Based on a wealth of neuroscience evidence, we have created HTM (Hierarchical Temporal Memory), a technology that is not just biologically inspired. It’s biologically constrained. When applied to computers, HTM is well suited for prediction, anomaly detection and ultimately sensorimotor applications. We believe this technology will be the foundation for the next wave of computing.
At the core of HTM are learning algorithms that can store, learn, infer and recall high-order sequences. Unlike most other machine learning methods, HTM learns time-based patterns in unlabeled data on a continuous basis. HTM is robust to noise, and high capacity, meaning that it can learn multiple patterns simultaneously.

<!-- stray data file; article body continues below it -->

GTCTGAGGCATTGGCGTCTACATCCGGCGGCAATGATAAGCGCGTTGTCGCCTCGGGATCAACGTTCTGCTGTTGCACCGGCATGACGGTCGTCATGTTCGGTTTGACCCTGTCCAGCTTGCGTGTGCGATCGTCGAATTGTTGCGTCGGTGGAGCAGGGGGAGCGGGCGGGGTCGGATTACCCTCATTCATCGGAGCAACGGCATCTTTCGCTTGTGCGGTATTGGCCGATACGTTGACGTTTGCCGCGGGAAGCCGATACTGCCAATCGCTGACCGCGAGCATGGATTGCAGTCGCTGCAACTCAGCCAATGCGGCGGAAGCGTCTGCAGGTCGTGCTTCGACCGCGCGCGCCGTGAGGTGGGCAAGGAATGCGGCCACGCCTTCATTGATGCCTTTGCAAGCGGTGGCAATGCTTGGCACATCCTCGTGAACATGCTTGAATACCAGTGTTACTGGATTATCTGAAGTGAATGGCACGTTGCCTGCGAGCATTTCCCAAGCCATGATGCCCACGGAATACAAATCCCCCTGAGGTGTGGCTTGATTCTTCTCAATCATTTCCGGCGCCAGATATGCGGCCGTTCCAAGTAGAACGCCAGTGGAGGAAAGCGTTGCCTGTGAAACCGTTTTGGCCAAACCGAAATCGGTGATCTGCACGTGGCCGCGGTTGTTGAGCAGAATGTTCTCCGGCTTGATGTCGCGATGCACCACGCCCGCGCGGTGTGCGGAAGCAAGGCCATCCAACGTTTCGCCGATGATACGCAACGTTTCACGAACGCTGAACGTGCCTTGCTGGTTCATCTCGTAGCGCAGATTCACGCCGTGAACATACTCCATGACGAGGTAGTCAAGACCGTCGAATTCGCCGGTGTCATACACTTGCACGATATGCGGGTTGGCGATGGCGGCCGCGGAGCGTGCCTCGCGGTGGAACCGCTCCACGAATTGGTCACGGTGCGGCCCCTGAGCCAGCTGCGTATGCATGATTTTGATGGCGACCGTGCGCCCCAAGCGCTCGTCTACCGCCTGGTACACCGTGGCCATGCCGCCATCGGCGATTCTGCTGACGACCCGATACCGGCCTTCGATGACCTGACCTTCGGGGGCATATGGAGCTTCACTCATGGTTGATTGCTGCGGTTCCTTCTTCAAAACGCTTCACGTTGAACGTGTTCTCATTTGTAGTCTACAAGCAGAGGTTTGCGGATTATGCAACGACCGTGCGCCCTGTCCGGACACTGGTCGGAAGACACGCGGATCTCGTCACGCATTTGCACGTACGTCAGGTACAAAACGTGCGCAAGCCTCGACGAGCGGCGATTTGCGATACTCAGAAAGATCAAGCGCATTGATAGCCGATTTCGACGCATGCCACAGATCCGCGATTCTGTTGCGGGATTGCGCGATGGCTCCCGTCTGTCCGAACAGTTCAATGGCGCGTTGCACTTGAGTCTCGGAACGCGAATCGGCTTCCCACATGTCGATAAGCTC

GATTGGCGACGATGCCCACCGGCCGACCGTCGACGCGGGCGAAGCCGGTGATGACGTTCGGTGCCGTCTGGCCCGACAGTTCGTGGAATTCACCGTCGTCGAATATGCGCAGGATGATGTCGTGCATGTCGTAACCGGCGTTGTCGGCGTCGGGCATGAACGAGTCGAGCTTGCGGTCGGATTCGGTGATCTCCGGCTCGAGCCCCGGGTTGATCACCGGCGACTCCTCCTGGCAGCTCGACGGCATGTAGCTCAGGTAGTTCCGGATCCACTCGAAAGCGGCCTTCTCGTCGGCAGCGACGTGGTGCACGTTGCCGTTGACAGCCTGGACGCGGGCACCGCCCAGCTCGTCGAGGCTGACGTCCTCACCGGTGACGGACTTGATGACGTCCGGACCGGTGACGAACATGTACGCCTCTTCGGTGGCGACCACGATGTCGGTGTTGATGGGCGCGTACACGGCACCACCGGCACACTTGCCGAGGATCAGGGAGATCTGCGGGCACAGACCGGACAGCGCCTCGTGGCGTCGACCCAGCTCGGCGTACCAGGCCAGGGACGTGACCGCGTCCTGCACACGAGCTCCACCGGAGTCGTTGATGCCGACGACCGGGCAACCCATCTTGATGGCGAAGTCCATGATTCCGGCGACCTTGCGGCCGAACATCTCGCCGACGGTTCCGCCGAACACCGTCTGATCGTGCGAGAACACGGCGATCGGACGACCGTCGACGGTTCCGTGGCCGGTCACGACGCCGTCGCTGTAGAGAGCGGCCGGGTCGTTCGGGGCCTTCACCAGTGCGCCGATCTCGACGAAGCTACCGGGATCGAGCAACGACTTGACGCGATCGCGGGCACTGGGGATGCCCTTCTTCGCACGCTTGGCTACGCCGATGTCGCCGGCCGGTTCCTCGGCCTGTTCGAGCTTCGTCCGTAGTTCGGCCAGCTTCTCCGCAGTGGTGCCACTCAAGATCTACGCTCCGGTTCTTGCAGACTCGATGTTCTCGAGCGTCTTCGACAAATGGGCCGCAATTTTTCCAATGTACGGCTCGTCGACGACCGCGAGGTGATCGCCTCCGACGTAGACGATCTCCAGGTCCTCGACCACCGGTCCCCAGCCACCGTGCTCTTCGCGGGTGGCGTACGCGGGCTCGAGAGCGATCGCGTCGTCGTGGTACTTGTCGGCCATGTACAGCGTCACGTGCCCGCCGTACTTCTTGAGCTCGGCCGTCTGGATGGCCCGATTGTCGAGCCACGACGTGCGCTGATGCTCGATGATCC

HTM works best with data that meets the following characteristics:
Our technology has been tested and implemented in software, all of which is developed with best practices and suitable for deploying in commercial applications.
The need for anomaly detection has grown, as the Internet of Things has produced a world that’s overflowing with streaming data. As these data sources continue to grow, so does the need for anomaly detection.
Uncovering anomalies allows you to:
We created the Numenta Anomaly Benchmark (NAB) in order to be able to measure and compare results from algorithms designed to find anomalies in streaming data. NAB is an open source framework consisting of:
Learn more about the Numenta Anomaly Benchmark.
HTM Studio is a free, desktop tool that lets you find real-time anomalies in your streaming data without having to program, code or set parameters.
Download HTM Studio and try it for yourself.
While Numenta does not build commercial applications, we have created example HTM applications in several fields such as monitoring stock performance, detecting unusual human behavior, and finding patterns in geospatial data. We are confident that many additional applications will be created in the future.
View and download our example applications.